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My strange Takoma home

A man named B.F. Gilbert saw a chance to cash in on one of the hot concepts of the day, the trolley suburb. You could work in the depraved city and take the trolley home -- or the train in Takoma Park's case -- to a B.F. Gilbert house in the fresh air. Business and idealism: partners in building a better America. People believed it back then. You look at old pictures of early Takoma Park families gathered on the front porches of Gilbert's Victorians, and you can feel the pep.

Next came all the three-bedroom houses that tried to reconcile the quaint and the idealistic, as American architecture does. Bungalows put the romance of their Hindu namesakes together with the progressivism of the craft-revival movement. Houses with Tudor entryways used English cuteness to take the commercial edge off a middle-class real estate boom.

Modernism left its spoor. In the 1920s, somebody built a house on Buffalo Avenue out of concrete, the building material of the future -- walls, ceilings, floors, everything. It's like being in a basement rumpus room, the whole house -- you keep looking for the ping-pong tables. I was never sure whether the previous owner of our house had wanted to make it look more Modern or more Federalist. In any case, she tore the porch off the front and dumped it in the backyard, then split the difference between the two styles by bracketing the front door with a pair of Victorian carriage lamps. The general effect was a flat, naked look that brought out the industrial essence of our asbestos siding.

In the '60s, Congress tried to run an expressway through the middle of town, through my backyard, as it would have happened, and a magnificent old loon named Sammie Abbott led the fight that stopped it. He saved Takoma Park, which thanked him years later by voting him in as mayor, and then voting him out when the citizenry got tired of his shouting at them the same way he shouted at everyone else.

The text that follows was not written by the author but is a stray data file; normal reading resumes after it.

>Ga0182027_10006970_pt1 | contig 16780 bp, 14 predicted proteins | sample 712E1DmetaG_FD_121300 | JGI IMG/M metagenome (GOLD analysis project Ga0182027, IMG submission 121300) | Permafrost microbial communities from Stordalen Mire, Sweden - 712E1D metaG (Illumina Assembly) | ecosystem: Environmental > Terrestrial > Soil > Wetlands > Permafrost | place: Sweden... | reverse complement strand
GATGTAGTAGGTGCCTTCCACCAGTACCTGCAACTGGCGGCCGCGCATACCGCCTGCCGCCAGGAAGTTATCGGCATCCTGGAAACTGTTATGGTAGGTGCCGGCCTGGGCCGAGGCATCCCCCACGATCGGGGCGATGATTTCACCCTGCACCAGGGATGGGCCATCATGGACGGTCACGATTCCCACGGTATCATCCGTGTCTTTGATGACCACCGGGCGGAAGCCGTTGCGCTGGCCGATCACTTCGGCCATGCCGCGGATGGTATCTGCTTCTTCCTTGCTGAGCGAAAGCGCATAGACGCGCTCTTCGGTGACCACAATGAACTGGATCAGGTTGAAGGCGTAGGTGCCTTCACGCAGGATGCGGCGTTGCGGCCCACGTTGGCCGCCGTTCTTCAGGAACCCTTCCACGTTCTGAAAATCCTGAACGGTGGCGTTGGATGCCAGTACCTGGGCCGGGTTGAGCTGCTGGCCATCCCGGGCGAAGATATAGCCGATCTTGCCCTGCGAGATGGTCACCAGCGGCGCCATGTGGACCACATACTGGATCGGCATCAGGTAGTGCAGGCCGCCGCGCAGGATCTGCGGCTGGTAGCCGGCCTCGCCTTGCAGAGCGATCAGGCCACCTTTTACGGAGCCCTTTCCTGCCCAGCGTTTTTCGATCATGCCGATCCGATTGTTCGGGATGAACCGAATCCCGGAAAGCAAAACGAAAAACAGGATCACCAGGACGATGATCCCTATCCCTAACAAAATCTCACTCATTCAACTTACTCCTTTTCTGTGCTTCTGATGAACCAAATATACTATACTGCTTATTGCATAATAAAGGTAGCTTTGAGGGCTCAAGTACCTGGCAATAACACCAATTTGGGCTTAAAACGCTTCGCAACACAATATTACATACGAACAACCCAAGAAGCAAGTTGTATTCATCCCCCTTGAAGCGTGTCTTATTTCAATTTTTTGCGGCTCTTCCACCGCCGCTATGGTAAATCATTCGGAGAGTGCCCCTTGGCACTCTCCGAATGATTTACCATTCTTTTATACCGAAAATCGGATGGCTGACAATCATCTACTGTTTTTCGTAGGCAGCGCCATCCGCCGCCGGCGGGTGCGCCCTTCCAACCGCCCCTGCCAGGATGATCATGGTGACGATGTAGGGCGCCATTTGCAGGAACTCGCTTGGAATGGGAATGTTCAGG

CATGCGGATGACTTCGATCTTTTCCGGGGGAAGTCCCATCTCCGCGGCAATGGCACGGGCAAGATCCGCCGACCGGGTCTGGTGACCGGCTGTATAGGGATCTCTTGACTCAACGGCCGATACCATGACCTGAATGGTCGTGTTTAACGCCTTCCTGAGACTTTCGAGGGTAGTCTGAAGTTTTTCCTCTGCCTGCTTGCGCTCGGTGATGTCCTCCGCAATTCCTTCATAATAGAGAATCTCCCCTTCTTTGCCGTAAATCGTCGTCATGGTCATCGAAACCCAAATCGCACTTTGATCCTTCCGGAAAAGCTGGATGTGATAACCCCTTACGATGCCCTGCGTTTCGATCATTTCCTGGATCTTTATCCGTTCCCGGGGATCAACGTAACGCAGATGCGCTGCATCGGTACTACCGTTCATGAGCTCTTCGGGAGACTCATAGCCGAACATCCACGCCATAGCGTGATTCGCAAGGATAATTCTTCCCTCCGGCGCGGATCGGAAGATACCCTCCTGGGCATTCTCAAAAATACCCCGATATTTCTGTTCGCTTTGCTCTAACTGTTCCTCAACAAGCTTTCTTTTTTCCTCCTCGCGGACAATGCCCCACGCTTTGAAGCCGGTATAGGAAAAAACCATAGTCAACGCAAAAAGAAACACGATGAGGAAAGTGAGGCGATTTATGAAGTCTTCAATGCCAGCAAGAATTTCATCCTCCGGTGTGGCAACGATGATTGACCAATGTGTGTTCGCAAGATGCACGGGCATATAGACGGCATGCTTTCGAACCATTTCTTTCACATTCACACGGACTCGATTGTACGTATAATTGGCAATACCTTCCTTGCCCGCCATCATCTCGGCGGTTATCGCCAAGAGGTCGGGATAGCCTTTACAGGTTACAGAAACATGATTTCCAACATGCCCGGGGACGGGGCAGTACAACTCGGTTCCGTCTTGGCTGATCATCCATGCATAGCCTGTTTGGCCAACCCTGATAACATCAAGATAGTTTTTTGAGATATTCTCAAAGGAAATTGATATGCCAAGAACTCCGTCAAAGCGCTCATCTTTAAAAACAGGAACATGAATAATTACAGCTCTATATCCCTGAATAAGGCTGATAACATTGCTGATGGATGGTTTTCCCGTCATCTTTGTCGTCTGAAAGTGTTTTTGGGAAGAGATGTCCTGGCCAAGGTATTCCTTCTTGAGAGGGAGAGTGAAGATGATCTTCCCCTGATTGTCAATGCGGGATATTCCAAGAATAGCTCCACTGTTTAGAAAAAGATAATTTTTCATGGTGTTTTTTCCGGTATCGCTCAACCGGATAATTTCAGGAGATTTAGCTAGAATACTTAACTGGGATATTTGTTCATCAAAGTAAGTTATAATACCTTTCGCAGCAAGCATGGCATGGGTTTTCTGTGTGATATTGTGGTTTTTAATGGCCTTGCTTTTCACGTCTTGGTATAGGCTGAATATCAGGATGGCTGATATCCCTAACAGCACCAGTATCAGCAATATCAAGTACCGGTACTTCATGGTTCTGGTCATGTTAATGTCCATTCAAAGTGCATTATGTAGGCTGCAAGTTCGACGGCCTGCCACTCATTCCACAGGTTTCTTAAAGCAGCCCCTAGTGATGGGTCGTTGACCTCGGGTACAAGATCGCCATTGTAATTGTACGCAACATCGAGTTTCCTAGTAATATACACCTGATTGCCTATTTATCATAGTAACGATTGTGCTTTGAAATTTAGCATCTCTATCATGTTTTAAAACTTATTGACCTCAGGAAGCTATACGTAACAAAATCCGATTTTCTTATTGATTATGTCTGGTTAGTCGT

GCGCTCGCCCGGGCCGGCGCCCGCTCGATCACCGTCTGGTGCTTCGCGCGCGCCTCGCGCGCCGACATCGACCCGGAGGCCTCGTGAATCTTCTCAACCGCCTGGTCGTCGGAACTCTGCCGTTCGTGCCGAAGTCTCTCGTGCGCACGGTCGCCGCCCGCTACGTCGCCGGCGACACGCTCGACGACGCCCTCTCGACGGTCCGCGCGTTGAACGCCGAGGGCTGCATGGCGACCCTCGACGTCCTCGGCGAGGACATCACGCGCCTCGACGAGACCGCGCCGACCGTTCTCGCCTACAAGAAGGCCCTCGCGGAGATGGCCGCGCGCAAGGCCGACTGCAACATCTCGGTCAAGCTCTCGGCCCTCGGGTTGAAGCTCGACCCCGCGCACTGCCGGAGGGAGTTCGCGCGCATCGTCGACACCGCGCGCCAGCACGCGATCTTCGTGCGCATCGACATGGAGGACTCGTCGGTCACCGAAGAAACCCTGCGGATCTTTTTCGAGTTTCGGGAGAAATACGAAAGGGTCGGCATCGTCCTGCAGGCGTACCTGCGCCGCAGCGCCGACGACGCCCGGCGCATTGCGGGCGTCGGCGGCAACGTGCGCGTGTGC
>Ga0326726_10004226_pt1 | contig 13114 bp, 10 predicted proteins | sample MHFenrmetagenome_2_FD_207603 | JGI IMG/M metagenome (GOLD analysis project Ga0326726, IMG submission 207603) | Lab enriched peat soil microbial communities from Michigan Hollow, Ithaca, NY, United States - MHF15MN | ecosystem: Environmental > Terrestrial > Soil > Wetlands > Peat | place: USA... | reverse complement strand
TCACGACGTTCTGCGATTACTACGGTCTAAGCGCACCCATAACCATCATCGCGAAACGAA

There were lots of oddballs. They claimed the perquisites of exiles from one thing or another, but as time went along and their various utopias were not accomplished, they came to seem simply stranded, trapped in some mid-larval stage, progressive and nostalgic at the same time. Takoma Park was famous for them: the government lawyers with their subscriptions to Maoist newsletters, holistic midwives and subversive autoharpists, the Fruitarian Network telling people not to mow their lawns, the people who listened to them, apparently, until their houses were hidden in woods, Peter Pan socialists who'd peaked at 17 when they held the sit-in in the principal's office and even a beatnik or two -- I walked into the Takoma Park library one night and heard a guy declaiming at a poetry reading:

Come dance the moist fandango!

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